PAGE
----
• 11. IMPLICATIONS• Implement technology into services and academics as much as possible. • Smart phone apps.• Smart classrooms wherever possible• Online courses and  Campus tours degrees  Bus routes  Class schedules  Etc…
  • 12. DEMAND SERVICES/HIGH EXPECTATIONS• Students are more ambitious, but less inclined to study or do homework—may lead to frustration when expectations aren’t met.• Expect instant gratification. Any delays in responses creates perception that they are not valued.• Have detailed plans for future—looking for school to help them meet those plans.• If you do not meet their expectations, whether in school, work, or organization, they will happily leave.
  • 13. IMPLICATIONS• When recruiting—highlight all array of services and resources offered.• Must work not only to recruit students, but to retain them!• Expect demands with little recognition Career services
  • 14. WORKING IN GROUPS/TEAMS• More team-oriented than past generations• Increasingly interconnected―The attraction of group work includes the opportunity not only to demonstrate their cooperativeness but also to reduce the risk of individual failure‖ (Lowery, 2004).
  • 15. IMPLICATIONS• Offer opportunities to work in groups.  Organizations  Sports  Group projects in classes  Community service/civic engagement• Be aware of ―groupthink‖.• Seek and help students who have not found their place in community or campus.
  • 16. DESIRE FOR STRUCTURE & MENTOR• Want to have prototypes, samples, and examples provided• Need direction and guidance• In need of everyday heroes and role models
  • 17. LIFESTYLE• Tattoos• Body Piercings• Going Green• Exercise and Leisure
  • 18. LIFESTYLETattoos Silent 77% (65+) Boomer 42% (46-64) Gen X Series1 48% (30-45) Millennial 56% (18-29) 0% 10% 20% 30% 40% 50% 60% 70% 80% 90%
  • 19. LIFESTYLEBody Piercing Silent s (65+) Boomer (46-64) Gen X (30-45) Millennial (18-29) 0% 10% 20% 30% 40% 50% 60% 70% 80% 90%
  • 20. LIFESTYLEGoing Green 90% 80% 70% 60% 50% 40% Recycle From Home 30% Buy Green Products 20% 10% 0% Millennial Gen X Boomer Silent (18-29) (30-45) (46-64) (65+)
  • 21. LIFESTYLEExercise and Leisure 39% 56% Millennial 19-29 Gen X 30-45 Boomer 46-64 42% Silent 65+ 48%
  • 22. “HELICOPTER PARENTS”• Parents are more and more involved. ―…always hovering, ultra- protective, unwilling to let go…‖ (Howe & Strauss, 2003).• Stronger bond with parents than past generations.• Parents are role models, loving, involved.• Decisions are made together: • “co-purchasing”.
  • 24. HOW THIS AFFECTS HIGHER ED. • Involved in choosing college. • Seen as financial provider and stakeholder. • Increased parent-initiated contact with university from admission through graduation. • Parents often go straight to ―the top‖ with even the smallest complaints • I.e: contacting University President about roommate conflict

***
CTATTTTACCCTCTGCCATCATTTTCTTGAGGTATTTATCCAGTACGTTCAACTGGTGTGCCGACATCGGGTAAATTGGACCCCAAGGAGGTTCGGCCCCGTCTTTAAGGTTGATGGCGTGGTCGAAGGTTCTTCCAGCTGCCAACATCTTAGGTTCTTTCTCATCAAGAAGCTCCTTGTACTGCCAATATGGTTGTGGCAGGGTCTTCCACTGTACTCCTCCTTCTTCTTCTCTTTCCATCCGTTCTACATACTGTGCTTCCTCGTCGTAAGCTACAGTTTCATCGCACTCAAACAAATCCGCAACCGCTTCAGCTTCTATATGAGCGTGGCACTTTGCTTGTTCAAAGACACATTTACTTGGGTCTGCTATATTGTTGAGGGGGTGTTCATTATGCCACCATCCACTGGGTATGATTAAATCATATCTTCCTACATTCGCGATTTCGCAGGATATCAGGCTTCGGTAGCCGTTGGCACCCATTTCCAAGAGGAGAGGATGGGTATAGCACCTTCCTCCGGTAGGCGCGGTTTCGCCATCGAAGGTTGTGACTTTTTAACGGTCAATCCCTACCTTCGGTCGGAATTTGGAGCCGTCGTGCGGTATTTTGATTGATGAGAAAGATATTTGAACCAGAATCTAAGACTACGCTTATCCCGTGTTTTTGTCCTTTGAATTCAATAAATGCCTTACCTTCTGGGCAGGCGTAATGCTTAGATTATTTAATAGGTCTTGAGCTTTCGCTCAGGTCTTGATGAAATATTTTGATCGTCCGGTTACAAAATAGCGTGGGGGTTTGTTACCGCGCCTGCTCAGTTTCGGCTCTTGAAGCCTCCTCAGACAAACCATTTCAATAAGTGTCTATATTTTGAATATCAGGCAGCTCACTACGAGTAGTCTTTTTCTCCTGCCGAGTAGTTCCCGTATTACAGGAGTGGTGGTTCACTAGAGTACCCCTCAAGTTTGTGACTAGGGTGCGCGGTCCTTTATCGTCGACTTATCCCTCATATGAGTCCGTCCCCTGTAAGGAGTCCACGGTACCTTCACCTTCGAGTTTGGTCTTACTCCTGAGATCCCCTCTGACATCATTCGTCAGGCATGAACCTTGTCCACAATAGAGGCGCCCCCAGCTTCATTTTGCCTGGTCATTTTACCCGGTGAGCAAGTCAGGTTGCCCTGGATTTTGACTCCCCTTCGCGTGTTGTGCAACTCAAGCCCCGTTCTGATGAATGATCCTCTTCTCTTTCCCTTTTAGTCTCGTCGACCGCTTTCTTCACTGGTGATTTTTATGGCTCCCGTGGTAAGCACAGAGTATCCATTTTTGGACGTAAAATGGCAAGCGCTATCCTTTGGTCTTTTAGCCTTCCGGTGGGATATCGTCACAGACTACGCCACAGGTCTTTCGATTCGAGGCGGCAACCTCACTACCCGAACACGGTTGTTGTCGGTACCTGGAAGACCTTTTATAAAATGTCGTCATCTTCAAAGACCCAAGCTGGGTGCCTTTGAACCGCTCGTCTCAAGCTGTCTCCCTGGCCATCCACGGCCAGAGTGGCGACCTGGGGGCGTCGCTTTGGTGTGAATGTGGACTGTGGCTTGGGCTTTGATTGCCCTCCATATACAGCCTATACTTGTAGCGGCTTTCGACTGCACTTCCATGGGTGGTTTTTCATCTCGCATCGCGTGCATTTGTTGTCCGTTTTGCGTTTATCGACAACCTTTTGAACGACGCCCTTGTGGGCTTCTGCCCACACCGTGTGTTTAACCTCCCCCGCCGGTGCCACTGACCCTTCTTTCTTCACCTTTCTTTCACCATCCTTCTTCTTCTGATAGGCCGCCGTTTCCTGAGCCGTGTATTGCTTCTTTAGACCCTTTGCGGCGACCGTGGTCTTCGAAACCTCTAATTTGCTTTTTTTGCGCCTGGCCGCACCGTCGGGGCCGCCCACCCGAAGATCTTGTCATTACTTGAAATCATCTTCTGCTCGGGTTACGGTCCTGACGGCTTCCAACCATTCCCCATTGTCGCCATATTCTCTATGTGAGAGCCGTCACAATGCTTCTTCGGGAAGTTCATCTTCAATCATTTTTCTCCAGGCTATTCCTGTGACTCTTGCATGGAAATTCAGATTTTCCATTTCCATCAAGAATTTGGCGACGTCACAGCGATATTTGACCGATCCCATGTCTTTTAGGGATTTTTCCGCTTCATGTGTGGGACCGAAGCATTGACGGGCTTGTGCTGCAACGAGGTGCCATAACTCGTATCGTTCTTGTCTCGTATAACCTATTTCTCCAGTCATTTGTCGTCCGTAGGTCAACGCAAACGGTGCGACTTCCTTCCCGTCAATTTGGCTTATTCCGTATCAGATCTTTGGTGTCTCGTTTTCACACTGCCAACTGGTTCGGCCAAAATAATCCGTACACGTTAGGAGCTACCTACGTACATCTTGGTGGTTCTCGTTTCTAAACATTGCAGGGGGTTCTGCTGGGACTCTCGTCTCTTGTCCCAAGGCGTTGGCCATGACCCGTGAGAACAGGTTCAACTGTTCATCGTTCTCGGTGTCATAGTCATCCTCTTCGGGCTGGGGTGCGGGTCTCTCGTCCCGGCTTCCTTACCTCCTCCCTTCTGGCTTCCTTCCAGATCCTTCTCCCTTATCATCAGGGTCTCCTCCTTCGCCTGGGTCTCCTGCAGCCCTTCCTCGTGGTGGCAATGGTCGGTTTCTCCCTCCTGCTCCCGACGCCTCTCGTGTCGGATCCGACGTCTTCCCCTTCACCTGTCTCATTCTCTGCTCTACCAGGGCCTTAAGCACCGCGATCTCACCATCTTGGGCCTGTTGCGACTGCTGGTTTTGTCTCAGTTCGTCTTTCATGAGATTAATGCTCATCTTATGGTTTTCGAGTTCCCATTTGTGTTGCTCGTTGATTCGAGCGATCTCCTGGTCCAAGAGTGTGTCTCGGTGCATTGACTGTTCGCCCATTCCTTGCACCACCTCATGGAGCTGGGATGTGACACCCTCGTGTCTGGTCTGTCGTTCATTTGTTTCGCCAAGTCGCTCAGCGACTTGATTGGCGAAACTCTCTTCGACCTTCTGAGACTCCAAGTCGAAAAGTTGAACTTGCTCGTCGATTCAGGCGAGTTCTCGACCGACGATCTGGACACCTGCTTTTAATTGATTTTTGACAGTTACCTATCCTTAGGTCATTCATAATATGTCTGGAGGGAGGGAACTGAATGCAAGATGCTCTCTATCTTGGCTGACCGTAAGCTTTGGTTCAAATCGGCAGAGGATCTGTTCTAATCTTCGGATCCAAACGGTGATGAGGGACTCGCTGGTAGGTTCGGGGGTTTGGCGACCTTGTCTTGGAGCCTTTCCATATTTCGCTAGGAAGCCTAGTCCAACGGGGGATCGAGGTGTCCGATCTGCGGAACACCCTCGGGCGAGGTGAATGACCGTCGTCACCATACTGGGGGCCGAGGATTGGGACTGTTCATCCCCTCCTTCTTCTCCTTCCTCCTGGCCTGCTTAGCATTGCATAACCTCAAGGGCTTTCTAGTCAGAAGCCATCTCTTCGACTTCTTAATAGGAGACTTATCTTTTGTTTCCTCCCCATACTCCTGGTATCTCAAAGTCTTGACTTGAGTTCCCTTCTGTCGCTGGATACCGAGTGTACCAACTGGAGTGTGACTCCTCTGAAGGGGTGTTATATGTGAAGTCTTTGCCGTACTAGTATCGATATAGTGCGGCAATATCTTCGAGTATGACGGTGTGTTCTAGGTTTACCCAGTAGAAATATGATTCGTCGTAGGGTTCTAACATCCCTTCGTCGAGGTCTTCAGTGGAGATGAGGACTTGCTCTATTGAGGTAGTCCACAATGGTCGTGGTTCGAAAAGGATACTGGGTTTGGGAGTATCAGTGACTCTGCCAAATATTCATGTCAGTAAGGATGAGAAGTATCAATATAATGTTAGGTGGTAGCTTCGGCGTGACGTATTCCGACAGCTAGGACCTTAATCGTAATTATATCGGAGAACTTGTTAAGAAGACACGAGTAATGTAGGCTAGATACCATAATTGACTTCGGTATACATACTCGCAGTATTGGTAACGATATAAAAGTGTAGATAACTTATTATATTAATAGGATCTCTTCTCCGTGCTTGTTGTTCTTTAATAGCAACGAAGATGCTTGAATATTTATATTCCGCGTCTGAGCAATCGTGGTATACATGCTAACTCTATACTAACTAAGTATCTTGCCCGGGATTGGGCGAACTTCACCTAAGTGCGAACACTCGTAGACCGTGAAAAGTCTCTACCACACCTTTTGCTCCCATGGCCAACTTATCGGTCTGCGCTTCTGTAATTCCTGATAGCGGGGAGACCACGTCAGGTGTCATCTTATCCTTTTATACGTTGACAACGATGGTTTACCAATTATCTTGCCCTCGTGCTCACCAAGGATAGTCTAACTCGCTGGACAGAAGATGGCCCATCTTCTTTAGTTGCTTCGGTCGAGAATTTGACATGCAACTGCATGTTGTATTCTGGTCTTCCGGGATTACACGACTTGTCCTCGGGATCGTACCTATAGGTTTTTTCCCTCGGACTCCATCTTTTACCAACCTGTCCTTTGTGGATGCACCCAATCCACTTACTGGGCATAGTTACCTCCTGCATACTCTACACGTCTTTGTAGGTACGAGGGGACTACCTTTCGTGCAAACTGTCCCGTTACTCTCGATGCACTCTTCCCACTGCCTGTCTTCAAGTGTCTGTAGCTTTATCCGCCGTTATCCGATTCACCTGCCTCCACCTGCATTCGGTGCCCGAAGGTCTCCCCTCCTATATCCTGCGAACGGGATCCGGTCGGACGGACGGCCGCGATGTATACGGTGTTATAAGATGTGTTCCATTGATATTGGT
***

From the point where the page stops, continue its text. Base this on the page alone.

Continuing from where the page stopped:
• 25. HOW DO WE RESPOND?• Include parents in recruitment efforts• Involve parents as part of the college experience• Develop resources specifically for parents about institutional policies and procedures.• Educate parents on proper protocol for reporting problems.• Educate parents on limitations of what information can be shared. • FERPA
  • 26. WORKS CITEDWilson, L. (2005). Teaching millennial students. Informally published manuscript, School of Education, University of Wisconsin Stevens Point , Stevens Point, Wisconsin. Retrieved from ecifics.pdfPew Research Center, . (2010). Millennials confident. connected. open to change. America’s next generation: the Millennials., Retrieved from connected-open-to-change.pdfHowe, N. (2003). Millennials go to college [American Association of Collegiate Registrars and Admissions Office]. (PDF), Retrieved from
  • 27. Gleason, P. (n.d.). Meeting the Needs of Millennial Students, In Touch Newsletter, Volume 16, Number 1, Student Services, CSULB. California State University, Long Beach. Retrieved April 20, 2011, from 08/vol16_no1/01.htmGordon, J. (2007, February 15). Millennials on a Mission. Businessweek - Business News, Stock Market & Financial Advice. Retrieved April 20, 2011, from 71042_page_2.htm
  • 28. Jonas-Dwyer, D., & Pospisil, R. (n.d.). The Millennial Effect: Implications for Academic Development. University of Western Australia. Retrieved April 20, 2011, from content/uploads/conference/2004/PDF/P050-jt.pdfMacsai, D. (2008, August 22). Marketing to Millennials - BusinessWeek. Businessweek - Business News, Stock Market & Financial Advice. Retrieved April 20, 2011, from 37869.htmMillennial Cause Study. (n.d.). Cone Inc.. Retrieved April 20, 2011, from al%20Cause%20Study.pdf
  • 29. Milwood, A. (2007, January 29). The NRN 50. Natural Restaurant News. Retrieved April 20, 2011, from, K. (2009, April 19). Civic generation rolls up sleeves in record numbers - News, Travel, Weather, Entertainment, Sports, Technology, U.S. & World - Retrieved April 20, 2011, from, D. V. (2008, February 21). Whos Holding the Handbag? - The Global Millennial Generation - TIME. Breaking News, Analysis, Politics, Blogs, News Photos, Video, Tech Reviews - Retrieved April 20, 2011, from,28804,1714683_171462 5,00.html